Motivation to make a change is as much about you, as the people all around you. And unfortunately, not everyone agrees with our decision to grow, change, and evolve. In whatever form it may take.
“Being different isn’t a bad thing. It means you’re brave enough to be yourself“
For when we change, we unknowingly push friends and family outside their comfort zone too. And that’s ok. The important thing to understand is that not everyone is going to support our choice to change. Something I learned personally.
This post was inspired by my own journey of quitting drinking in 2005, motivated by three reasons:
1. Starting a family with my husband.
2. Improving my health.
3. Being a role model for my students
Unexpected Side Effects
What I did not expect was the pressure to keep drinking that came along with my decision to give up alcohol over a decade ago.
The pressure to remain the same.
The pressure to behave like everyone else.
A resistance to change from others that I did not foresee.
My students’ stories
— Peer Pressure and Alcohol Use in College
Students over the age of 19 have a choice when it comes to drinking alcohol.
A decision to drink or not drink that is often overshadowed by peer pressure and the widespread culture of risky drinking on and off Canadian campuses.
Too often students drink to “fit in, reduce stress, numb anxiety” (their words) because they know of no other way.
Excerpt from today’s class:
Class Discussion and Solutions
Which is why it’s more important than ever to open up the conversation of what it’s like to be a young person amongst the culture of alcohol use and abuse today.
A hot topic that stimulates honest and open debate in my classroom each year. Including remedies to the pressures of college that extend far beyond alcohol.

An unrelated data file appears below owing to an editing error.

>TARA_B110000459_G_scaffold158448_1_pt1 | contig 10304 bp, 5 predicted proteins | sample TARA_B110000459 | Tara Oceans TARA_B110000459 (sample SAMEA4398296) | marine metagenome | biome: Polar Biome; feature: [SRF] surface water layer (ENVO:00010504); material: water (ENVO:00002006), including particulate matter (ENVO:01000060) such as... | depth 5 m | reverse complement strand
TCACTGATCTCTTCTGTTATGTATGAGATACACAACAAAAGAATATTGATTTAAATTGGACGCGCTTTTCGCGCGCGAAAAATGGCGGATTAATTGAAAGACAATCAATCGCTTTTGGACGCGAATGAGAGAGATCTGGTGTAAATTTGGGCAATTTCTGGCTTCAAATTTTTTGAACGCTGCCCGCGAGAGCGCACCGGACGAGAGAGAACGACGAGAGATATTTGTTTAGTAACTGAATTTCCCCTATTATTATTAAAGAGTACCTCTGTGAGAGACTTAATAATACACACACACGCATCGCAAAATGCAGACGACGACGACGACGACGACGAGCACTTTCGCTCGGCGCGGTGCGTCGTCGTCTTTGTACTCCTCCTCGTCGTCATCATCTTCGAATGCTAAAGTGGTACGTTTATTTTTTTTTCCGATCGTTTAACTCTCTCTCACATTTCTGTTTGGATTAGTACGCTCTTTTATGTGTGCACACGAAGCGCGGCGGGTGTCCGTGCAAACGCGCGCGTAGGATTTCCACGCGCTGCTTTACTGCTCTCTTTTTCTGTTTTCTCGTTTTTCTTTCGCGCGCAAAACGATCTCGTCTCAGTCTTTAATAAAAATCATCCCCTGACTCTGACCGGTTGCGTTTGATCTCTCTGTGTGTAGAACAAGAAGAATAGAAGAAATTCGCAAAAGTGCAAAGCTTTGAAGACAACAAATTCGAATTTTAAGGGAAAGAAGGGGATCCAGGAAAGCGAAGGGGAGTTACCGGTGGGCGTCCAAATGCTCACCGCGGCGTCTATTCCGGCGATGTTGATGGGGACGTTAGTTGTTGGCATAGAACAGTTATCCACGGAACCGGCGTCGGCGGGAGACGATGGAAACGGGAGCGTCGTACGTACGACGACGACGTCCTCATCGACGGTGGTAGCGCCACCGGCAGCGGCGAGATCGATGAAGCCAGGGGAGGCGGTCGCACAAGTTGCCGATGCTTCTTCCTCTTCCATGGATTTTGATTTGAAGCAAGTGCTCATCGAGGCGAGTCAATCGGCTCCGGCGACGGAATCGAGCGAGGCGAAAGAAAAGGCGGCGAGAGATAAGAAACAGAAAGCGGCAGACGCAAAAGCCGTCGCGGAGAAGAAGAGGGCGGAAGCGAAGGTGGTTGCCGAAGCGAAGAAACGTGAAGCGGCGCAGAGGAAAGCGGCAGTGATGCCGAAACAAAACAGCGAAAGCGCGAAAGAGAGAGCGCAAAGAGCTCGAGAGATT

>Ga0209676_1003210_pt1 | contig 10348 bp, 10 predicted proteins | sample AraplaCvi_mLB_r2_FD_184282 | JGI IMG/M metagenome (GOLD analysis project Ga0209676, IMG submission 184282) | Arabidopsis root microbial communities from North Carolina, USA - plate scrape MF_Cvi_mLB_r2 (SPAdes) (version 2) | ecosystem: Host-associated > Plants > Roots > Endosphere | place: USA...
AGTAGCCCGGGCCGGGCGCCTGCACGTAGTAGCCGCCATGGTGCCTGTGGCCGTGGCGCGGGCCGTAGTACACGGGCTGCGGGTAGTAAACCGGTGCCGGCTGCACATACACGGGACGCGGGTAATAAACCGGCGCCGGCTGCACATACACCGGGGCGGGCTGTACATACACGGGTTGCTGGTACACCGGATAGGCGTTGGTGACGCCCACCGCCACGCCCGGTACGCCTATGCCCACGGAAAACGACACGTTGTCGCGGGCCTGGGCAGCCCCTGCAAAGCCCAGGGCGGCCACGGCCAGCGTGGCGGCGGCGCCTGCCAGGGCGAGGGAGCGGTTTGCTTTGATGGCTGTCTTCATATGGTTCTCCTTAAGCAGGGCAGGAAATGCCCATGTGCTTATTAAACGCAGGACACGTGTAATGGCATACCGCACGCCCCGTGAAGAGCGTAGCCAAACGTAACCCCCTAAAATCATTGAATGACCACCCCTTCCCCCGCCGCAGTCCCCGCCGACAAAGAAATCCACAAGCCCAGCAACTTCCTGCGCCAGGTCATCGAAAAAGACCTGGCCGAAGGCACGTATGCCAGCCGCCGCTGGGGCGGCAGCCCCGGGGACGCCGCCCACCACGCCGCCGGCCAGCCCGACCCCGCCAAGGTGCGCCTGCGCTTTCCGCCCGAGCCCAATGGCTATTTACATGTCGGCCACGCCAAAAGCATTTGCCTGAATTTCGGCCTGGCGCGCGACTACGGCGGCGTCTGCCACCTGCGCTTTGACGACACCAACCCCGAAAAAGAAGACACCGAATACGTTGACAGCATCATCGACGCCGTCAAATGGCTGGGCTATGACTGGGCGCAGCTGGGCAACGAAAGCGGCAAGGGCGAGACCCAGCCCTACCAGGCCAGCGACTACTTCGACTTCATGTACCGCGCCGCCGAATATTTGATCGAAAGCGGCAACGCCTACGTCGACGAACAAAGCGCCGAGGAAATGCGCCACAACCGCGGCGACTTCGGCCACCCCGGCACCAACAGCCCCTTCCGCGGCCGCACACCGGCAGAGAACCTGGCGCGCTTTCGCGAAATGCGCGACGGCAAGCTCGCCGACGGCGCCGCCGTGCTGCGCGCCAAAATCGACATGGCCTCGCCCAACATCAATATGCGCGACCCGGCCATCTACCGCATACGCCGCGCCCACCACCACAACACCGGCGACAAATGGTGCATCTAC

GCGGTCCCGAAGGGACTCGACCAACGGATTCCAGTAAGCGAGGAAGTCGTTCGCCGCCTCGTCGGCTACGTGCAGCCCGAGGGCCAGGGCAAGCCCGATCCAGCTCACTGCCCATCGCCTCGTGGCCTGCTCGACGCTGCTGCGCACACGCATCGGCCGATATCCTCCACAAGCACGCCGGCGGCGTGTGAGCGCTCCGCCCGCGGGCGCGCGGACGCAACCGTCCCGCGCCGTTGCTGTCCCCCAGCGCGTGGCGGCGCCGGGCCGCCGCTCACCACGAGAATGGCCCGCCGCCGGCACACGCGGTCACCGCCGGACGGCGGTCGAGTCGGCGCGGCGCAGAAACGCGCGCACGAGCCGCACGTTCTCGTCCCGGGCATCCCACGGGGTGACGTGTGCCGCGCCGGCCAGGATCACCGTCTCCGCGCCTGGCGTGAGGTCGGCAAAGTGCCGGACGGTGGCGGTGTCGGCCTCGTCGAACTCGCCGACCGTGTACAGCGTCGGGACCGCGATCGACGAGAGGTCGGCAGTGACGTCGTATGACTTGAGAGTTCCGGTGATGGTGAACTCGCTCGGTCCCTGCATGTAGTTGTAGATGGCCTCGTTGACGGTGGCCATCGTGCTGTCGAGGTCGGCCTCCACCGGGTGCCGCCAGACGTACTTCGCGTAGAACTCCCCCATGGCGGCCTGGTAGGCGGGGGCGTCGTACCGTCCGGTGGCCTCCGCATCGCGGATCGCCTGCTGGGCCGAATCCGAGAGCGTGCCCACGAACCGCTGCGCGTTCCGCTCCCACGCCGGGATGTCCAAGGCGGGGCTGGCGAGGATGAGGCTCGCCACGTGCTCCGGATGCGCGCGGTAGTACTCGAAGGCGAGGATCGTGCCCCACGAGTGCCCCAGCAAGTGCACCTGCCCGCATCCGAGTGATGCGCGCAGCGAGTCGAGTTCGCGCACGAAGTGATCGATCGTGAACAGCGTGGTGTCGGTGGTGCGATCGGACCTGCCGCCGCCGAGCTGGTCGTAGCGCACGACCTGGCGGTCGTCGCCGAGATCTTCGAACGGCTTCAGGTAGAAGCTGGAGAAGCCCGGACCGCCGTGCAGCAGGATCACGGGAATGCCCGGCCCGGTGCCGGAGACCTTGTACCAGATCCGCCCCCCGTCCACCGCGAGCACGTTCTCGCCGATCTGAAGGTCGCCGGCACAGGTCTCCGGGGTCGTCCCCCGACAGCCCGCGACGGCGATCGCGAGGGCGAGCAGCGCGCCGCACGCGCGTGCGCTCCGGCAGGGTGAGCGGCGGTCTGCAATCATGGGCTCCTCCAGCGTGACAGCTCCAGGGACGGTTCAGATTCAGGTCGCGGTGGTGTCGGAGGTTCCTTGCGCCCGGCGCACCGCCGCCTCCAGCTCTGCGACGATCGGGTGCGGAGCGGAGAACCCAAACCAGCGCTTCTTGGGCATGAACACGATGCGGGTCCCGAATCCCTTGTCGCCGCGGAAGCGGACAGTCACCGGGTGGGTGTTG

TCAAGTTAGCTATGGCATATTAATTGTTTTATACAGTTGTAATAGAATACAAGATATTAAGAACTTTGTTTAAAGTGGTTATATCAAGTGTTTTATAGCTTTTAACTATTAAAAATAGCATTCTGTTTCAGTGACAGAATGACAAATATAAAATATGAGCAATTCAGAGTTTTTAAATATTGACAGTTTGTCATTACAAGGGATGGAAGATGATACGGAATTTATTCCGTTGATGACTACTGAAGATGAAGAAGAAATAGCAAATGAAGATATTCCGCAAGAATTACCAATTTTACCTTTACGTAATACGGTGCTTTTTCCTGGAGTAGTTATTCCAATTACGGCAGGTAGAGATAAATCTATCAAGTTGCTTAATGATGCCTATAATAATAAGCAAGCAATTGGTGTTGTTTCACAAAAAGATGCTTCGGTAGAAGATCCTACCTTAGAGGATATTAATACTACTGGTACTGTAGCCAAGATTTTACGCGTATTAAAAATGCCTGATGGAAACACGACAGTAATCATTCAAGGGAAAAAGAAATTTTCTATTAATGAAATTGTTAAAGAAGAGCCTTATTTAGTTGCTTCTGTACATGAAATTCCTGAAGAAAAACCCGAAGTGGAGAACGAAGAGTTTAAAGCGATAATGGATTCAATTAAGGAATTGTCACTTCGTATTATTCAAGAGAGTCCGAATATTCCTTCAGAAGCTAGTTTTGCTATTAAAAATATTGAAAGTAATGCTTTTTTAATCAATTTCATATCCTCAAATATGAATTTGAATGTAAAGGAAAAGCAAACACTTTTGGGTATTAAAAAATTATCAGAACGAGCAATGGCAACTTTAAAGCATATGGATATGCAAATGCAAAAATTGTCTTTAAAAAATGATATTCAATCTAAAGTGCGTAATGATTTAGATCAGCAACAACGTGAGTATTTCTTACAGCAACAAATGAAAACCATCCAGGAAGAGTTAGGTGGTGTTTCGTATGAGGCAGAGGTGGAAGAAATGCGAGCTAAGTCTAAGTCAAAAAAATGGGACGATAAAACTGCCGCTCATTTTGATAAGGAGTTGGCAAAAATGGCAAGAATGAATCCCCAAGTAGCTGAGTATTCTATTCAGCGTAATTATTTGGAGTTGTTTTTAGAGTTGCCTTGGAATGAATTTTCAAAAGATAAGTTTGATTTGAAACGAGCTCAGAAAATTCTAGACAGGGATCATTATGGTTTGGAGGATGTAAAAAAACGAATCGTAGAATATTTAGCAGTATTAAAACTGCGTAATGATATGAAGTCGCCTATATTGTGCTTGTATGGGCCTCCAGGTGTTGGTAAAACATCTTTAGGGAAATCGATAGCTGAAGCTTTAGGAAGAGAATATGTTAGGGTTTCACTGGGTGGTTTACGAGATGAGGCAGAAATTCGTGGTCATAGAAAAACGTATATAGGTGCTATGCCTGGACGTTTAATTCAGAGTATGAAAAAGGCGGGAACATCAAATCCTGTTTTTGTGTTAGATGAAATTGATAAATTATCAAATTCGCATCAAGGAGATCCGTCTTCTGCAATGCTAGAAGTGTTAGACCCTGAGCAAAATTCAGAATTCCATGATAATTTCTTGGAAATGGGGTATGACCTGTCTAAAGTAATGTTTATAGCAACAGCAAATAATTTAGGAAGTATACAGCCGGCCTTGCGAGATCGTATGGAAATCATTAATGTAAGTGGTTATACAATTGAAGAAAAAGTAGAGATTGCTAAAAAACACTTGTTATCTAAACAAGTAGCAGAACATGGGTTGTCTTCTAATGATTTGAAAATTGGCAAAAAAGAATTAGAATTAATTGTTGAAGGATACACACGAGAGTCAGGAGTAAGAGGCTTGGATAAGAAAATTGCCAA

This blog post and classroom video above are dedicated to all the students around the world struggling to stay motivated midway through the winter semester. I am cheering you on! Encouraging you to not give up. This post is also meant for you – My Fellow Student of Life. 📕❤️
I believe that failure is essential for success, at work and in our personal lives.
Failure lights our way to what we’re ultimately meant to do. Especially when we embrace it and consciously invite it into our lives. Pushing us past our comfort zones. Having the courage to take risks beyond our current circumstances.
Failure shows us what we’re good at, and equally what we are not skilled at. And how if we perceive failure as information (versus punishment) we will move on much more quickly to what we were born to do.
THE DRIVE MAGAZINE
I believe so strongly in the benefits of failure that I “pitched” failure as feedback to the editors of The Drive Magazine. And they said yes!
So here it is: A video overview of the February issue and links to the online edition of the magazine.
“Not until we are lost do we begin to find ourselves.”
No matter what happens today, know that in the end everything works out.
Trust me. I speak from experience.
My smile comes equally from a place of darkness and a place of light.
How would I ever know how good I have it today — if I hadn’t lived a life of challenge and adversity.
And the best part is that I get to revisit my twenties every single day.
A time where many of my life lessons were born.
Listening and learning with my psychology students on campus.
And staying in touch for years to come.
I will always be grateful for the tough times in my life — for this is where my strength lies.
I believe the same for you.
You are a diamond in the making.
This I know for sure. 💞💎
This blog post was created for all the students around the world writing final exams this week. Cheering them on! Encouraging them to not give up. This post is also meant for you – My Fellow Students of Life.